At last week’s Australian and New Zealand Communication Association (ANZCA) conference at Swinburne University in Melbourne I gave a new paper by myself and Tim Highfield entitled ‘Mapping the Ends of Identity on Instagram’. The slides, abstract, and audio recording of the talk are below:

While many studies explore the way that individuals represent themselves online, a less studied but equally important question is the way that individuals who cannot represent themselves are portrayed. This paper outlines an investigation into some of those individuals, exploring the ends of identity – birth and death – and the way the very young and deceased are portrayed via the popular mobile photo sharing app and platform Instagram. In order to explore visual representations of birth and death on Instagram, photos with four specific tags were tracked: #birth, #ultrasound, #funeral and #RIP. The data gathered included quantitative and qualitative material. On the quantitative front, metadata was aggregated about each photo posted for three months using the four target tags. This includes metadata such as the date taken, place taken, number of likes, number of comments, what tags were used, and what descriptions were given to the photographs. The quantitative data gives also gives an overall picture of the frequency and volume of the tags used. To give a more detailed understanding of the photos themselves, on one day of each month tracked, all of the photographs on Instagram using the four tags were downloaded and coded, giving a much clearer representative sampling of exactly how each tag is used, the sort of photos shared, and allowed a level of filtering. For example, the #ultrasound hashtag includes a range of images, not just prenatal ultrasounds, including both current images (taken and shared at that moment), historical images, collages, and even ultrasound humour (for example, prenatal ultrasound images with including a photoshopped inclusion of a cash, or a cigarette, joking about the what the future might hold). This paper will outline the methods developed for tracking Instagram photos via tags, it will then present a quantitative overview of the uses and frequency of the four hashtags tracked, give a qualitative overview of the #ultrasound and #RIP tags, and conclude with some general extrapolations about the way that birth and death are visually represented online in the era of mobile media.

And the audio recording of the talk is available on Soundcloud for those who are willing to brave the mediocre quality and variable volume (because I can’t talk without pacing about, it seems!).

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I’ve got a new article in the most recent issue of the M/C Journal entitled ‘The Social Media Contradiction: Data Mining and Digital Death’. Here’s the abstract:

Many social media tools and services are free to use. This fact often leads users to the mistaken presumption that the associated data generated whilst utilising these tools and services is without value. Users often focus on the social and presumed ephemeral nature of communication – imagining something that happens but then has no further record or value, akin to a telephone call – while corporations behind these tools tend to focus on the media side, the lasting value of these traces which can be combined, mined and analysed for new insight and revenue generation. This paper seeks to explore this social media contradiction in two ways. Firstly, a cursory examination of Google and Facebook will demonstrate how data mining and analysis are core practices for these corporate giants, central to their functioning, development and expansion. Yet the public rhetoric of these companies is not about the exchange of personal information for services, but rather the more utopian notions of organising the world’s information, or bringing everyone together through sharing.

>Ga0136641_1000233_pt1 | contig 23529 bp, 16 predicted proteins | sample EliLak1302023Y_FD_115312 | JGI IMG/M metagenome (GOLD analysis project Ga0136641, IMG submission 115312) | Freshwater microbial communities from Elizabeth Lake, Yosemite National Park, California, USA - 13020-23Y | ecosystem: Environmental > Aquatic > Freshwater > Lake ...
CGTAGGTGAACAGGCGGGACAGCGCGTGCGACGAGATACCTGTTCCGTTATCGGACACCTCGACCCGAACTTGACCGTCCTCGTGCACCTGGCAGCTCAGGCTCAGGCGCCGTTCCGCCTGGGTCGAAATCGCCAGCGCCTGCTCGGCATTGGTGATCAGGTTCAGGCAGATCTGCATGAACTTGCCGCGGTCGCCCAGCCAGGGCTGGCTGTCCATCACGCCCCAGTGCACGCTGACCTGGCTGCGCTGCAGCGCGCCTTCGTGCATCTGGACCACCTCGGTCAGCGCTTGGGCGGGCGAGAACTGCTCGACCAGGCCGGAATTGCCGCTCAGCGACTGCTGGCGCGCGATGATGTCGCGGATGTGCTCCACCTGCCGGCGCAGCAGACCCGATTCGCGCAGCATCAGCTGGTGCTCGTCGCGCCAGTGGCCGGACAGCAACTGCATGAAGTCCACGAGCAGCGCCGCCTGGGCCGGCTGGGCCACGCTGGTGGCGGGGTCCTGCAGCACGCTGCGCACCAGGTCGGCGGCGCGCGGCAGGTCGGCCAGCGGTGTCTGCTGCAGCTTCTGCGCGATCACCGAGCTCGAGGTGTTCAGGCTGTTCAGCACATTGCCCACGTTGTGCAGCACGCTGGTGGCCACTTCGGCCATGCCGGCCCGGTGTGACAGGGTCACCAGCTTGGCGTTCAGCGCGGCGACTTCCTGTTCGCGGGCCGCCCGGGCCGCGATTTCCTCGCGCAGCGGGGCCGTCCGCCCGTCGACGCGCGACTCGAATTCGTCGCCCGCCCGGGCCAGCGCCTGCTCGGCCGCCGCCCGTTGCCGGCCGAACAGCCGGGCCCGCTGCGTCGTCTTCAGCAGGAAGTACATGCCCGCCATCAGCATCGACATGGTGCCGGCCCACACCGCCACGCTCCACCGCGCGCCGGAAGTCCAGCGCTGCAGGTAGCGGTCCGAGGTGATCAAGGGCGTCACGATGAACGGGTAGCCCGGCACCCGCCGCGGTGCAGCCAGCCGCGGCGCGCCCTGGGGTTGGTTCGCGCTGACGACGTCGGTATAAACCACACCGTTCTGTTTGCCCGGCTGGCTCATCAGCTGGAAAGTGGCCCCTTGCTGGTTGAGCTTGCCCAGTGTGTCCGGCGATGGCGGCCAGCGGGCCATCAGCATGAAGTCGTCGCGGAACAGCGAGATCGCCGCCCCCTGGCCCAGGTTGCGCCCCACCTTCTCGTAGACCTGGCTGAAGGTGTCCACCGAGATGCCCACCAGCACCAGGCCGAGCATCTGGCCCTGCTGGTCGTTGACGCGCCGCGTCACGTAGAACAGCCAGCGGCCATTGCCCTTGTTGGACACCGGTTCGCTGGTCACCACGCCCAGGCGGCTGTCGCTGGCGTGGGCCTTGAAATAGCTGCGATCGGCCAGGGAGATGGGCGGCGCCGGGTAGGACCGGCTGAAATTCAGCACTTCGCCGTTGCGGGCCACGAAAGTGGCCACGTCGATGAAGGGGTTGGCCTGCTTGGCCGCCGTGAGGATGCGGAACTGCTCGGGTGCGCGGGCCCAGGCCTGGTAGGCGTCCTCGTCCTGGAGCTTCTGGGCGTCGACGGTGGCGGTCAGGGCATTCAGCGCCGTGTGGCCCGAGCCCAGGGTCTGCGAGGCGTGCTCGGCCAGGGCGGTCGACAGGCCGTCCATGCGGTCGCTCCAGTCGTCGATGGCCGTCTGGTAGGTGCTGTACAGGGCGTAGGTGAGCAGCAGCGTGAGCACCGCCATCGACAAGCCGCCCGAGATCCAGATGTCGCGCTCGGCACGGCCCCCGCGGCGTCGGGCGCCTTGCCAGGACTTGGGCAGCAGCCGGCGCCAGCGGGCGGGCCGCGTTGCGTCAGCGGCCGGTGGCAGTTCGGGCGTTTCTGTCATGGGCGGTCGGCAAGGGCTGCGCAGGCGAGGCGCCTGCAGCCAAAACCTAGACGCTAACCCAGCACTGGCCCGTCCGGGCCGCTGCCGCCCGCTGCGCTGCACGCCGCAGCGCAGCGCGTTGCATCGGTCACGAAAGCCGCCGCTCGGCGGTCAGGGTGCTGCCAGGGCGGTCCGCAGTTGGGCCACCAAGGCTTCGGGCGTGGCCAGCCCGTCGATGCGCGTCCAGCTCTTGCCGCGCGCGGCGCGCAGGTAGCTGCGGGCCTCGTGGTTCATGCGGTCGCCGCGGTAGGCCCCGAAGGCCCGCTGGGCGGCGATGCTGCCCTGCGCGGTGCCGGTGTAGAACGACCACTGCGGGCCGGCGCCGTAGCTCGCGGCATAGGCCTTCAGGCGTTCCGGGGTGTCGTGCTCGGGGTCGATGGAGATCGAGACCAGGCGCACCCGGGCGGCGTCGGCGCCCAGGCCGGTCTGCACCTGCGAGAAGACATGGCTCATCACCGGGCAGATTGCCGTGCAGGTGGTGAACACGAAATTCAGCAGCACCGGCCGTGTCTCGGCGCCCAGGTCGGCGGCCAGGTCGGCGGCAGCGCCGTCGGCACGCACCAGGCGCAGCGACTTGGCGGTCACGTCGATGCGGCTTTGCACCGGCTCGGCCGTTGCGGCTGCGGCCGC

The second section of this paper examines some of the core ramifications of death in terms of social media, asking what happens when a user suddenly exists only as recorded media fragments, at least in digital terms. Death, at first glance, renders users (or post-users) without agency or, implicitly, value to companies which data-mine ongoing social practices. Yet the emergence of digital legacy management highlights the value of the data generated using social media, a value which persists even after death. The question of a digital estate thus illustrates the cumulative value of social media as media, even on an individual level. The ways Facebook and Google approach digital death are examined, demonstrating policies which enshrine the agency and rights of living users, but become far less coherent posthumously. Finally, along with digital legacy management, I will examine the potential for posthumous digital legacies which may, in some macabre ways, actually reanimate some aspects of a deceased user’s presence, such as the Lives On service which touts the slogan “when your heart stops beating, you’ll keep tweeting”. Cumulatively, mapping digital legacy management by large online corporations, and the affordances of more focussed services dealing with digital death, illustrates the value of data generated by social media users, and the continued importance of the data even beyond the grave.

Read the rest at the M/C Journal (open access).

Incidentally, yes, one of the points in this article is already out of date as last month Google quietly launched their Inactive Account Manager. While far from perfect, this Inactive Account manager gives Google users more control over what happens to their Google stored assets after they pass away (well, actually, after they don’t log in for a specified period of time). It is, however, far from perfect.

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